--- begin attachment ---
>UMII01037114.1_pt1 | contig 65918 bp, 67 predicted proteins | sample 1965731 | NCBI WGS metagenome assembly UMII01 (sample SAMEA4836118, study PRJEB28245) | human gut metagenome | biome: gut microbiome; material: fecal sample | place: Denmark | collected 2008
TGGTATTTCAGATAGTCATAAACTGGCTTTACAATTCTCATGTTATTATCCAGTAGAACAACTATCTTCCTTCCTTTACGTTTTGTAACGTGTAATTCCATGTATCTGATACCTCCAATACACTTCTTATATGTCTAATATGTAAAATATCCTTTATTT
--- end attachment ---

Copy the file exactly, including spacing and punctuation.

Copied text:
>UMII01037114.1_pt1 | contig 65918 bp, 67 predicted proteins | sample 1965731 | NCBI WGS metagenome assembly UMII01 (sample SAMEA4836118, study PRJEB28245) | human gut metagenome | biome: gut microbiome; material: fecal sample | place: Denmark | collected 2008
TGGTATTTCAGATAGTCATAAACTGGCTTTACAATTCTCATGTTATTATCCAGTAGAACAACTATCTTCCTTCCTTTACGTTTTGTAACGTGTAATTCCATGTATCTGATACCTCCAATACACTTCTTATATGTCTAATATGTAAAATATCCTTTATTT